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Comment

Committee reviews petition and bylaw changes

by V. Dean Adams, Chair, ACS Committee on Constitution and Bylaws
March 23, 2019 | APPEARED IN VOLUME 97, ISSUE 12

 

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Credit: Utah State University
V. Dean Adams

At the spring American Chemical Society national meeting in Orlando, Florida, the ACS Council will vote on a petition to revise the society’s governing documents. If enacted after additional approvals by the board of directors and ACS members, the proposed revision would be the most significant change to the society’s constitution, bylaws, and other governing documents since 1948.

Although the petition, if passed, would have little or no effect on the governance of local sections, divisions, and international chemical sciences chapters, it would streamline the governance of ACS at the national level.

Many ACS members are understandably curious about this petition. While the Committee on Constitution and Bylaws (C&B), a standing committee of the council, takes no position on the pending petition, it has played a significant role in reviewing the petition.

The petition has been in the making for more than two years. Seeing a need to reexamine the society’s governing documents, the board of directors and the Council Policy Committee created a joint Task Force on Governance Design in the fall of 2016. The task force collected input from across ACS, gathering suggestions from many constituencies within the society. Members of the task force, including a smaller working group, met with many committees, including C&B, throughout 2017 and 2018 and sought input from all ACS committees and many ACS members.

Petitioners submitted the “Petition to Streamline the ACS Governing Documents” in the spring of 2018. Accordingly, the petition was up for consideration by the council at the 2018 ACS fall national meeting in Boston. The petition makes no substantive changes to ACS governance but strives to improve governance’s agility by simplifying the governing documents. The petition would move provisions from the constitution to the bylaws and from the bylaws to standing rules. Any subsequent changes to the constitution and bylaws would follow the current process. Changes to the standing rules will need to be approved by the council and confirmed by the board of directors, as is done for the bylaws.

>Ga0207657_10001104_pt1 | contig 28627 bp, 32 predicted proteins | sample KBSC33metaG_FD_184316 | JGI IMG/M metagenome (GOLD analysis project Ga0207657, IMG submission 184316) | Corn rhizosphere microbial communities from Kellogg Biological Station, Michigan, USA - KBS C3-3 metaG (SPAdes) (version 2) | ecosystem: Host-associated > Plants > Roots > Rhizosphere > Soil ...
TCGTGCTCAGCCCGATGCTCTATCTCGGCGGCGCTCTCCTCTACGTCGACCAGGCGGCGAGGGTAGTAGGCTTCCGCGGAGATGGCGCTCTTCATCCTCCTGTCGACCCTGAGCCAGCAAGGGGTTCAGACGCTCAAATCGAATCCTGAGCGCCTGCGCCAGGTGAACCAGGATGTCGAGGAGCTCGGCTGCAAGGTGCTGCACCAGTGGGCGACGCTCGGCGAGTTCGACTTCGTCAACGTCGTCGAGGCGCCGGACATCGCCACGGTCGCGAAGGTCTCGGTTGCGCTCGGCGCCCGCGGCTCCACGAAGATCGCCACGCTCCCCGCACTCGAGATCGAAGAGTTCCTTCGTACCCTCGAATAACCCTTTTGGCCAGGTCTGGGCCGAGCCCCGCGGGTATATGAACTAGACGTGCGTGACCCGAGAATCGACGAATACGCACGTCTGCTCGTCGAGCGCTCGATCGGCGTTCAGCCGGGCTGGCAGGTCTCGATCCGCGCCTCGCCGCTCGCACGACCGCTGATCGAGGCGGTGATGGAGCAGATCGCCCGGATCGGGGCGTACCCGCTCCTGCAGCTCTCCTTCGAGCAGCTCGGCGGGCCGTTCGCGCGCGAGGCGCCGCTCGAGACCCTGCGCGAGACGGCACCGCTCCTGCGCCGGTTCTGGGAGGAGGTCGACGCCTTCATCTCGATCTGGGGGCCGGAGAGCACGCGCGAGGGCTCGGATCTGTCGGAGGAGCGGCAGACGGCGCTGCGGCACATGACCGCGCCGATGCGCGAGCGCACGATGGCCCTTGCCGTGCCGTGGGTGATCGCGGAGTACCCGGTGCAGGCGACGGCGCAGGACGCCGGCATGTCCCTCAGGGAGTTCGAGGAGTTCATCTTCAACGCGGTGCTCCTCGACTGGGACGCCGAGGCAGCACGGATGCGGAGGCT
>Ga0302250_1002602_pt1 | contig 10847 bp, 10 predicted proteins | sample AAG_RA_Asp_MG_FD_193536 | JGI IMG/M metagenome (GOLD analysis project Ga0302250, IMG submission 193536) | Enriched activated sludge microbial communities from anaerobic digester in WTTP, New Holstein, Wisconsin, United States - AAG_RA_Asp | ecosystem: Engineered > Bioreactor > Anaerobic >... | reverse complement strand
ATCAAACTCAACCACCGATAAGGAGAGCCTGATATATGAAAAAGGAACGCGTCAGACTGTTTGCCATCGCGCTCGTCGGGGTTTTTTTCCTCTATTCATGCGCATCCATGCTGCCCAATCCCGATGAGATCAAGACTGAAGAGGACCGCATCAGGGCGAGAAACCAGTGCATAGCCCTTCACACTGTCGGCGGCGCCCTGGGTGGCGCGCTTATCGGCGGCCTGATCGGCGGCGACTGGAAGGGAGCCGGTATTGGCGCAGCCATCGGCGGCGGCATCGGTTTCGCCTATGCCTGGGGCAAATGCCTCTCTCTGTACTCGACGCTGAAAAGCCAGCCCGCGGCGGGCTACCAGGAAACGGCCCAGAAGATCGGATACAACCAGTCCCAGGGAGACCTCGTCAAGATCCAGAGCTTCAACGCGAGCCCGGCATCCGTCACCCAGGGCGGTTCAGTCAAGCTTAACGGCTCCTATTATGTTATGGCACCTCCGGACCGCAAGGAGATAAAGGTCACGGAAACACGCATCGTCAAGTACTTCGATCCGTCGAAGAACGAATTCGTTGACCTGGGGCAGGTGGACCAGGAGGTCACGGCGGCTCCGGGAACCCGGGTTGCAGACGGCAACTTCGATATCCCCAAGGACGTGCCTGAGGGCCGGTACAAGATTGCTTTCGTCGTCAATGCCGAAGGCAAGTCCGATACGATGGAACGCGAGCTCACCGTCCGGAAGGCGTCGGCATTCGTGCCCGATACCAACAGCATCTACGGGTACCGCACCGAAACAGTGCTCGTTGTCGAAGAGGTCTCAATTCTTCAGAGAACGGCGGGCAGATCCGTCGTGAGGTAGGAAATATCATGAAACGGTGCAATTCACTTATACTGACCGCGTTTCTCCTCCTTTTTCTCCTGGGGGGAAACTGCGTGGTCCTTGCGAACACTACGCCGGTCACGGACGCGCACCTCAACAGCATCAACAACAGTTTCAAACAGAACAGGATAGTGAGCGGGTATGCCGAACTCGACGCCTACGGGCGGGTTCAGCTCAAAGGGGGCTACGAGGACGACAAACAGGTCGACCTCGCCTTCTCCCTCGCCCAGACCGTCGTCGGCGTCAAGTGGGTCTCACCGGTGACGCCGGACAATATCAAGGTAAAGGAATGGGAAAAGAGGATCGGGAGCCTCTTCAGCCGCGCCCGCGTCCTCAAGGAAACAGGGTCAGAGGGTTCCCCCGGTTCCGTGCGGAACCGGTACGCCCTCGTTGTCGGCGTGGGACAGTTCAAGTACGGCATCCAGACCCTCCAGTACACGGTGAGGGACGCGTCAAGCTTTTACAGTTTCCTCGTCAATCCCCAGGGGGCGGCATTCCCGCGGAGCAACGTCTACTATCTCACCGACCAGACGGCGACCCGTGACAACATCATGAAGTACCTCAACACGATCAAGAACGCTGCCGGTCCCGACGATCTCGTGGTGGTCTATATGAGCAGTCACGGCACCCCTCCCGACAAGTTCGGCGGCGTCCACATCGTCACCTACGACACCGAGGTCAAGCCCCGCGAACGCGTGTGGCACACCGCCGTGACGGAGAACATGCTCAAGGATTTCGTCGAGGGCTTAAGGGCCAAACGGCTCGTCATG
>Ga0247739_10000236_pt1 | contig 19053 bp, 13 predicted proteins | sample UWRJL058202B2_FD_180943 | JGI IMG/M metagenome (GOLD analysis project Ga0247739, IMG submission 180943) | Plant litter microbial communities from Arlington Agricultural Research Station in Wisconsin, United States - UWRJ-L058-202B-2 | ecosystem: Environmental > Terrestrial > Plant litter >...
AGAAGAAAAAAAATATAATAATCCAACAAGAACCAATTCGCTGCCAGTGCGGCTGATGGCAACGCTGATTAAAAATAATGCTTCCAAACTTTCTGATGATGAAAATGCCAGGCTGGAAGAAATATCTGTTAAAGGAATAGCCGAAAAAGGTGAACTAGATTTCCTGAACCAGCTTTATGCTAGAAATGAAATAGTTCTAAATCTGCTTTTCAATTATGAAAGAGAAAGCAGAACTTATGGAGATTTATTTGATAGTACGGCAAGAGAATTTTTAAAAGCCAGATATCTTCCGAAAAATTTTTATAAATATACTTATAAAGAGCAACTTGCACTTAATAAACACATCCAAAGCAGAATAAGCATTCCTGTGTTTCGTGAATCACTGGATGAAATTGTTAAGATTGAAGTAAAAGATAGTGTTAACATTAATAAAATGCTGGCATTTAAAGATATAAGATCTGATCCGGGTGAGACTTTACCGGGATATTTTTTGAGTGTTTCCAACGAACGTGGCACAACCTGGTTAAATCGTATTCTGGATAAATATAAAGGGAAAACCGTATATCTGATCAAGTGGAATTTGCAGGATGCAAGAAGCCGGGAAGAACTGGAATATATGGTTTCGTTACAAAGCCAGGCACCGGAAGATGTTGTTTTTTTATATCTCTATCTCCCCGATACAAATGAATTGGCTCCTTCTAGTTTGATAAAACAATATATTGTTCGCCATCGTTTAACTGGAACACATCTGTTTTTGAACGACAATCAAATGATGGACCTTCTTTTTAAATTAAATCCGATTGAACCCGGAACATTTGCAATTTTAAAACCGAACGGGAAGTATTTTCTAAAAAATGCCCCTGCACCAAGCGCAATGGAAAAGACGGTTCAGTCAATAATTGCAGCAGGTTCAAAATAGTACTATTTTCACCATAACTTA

Each petition is usually assigned to a C&B subcommittee for review and comments. In this case, however, because of the complexity of this petition, all subcommittees of C&B were assigned to review this enormous petition. C&B painstakingly reviewed the petition to ensure consistency, clarity, and form. After this effort, C&B met with representatives of the petitioners, who agreed to C&B’s suggested changes. The final version of the petition, and the version with changes made by C&B, can be found at www.acs.org/bulletin5.

If enacted . . . the proposed revision would be the most significant change to the society’s constitution, bylaws, and other governing documents since 1948.

In addition to reviewing petitions, C&B (1) reviews proposed bylaw changes from ACS’s units: local sections, divisions, and international chemical sciences chapters, (2) certifies the unit’s bylaws if they are consistent with the ACS Governing Documents (Bulletin 5) and if the necessary information is sent to C&B before the required deadline, (3) ensures that C&B’s model bylaws for these units are consistent with the ACS Governing Documents, and (4) as necessary, works with appropriate committees to make changes to the model bylaws.

Last year, C&B notified 70 units (63 local sections and seven divisions), urging them to update their bylaws, many of which have not been updated in decades. These bylaws are important; they are the rules and regulations governing the units’ officers and executive committees, and they dictate how the units conduct their business, including elections. According to some of these out-of-date bylaws, local sections and divisions must still conduct their elections by US mail.

The certified versions of all bylaws, along with their dates of certification, can be found at www.acs.org/bulletin5 under “Unit Bylaws.”

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If you are interested in petitioning to change the ACS Governing Documents, you must do so in compliance with requirements and also the deadlines that are prescribed in the society’s bylaws. All petitions must be submitted at least 16 weeks before the council meeting. The next deadline is May 9 for petitions to be considered by the council at the fall national meeting. Any such petitions would then be up for action and voted on by the council at the spring 2020 ACS national meeting.

C&B recommends that before petitioners formally submit a petition, they send a draft to C&B, which will check that the proposed petition is consistent with the ACS Governing Documents and meets the intent of the petitioners.

If you are a councilor and interested in learning about and helping shape the governance of the society and giving input to petitions to modify the ACS Governing Documents and unit bylaws, you should consider joining C&B. This committee meets all day Sunday and also holds an open meeting Sunday afternoon during ACS national meetings. If you would like to meet with C&B or contact us with your questions, email bylaws@acs.org or bpolansky@acs.org, or call 202-872-4071.

Views expressed are those of the author and not necessarily those of C&EN or ACS.

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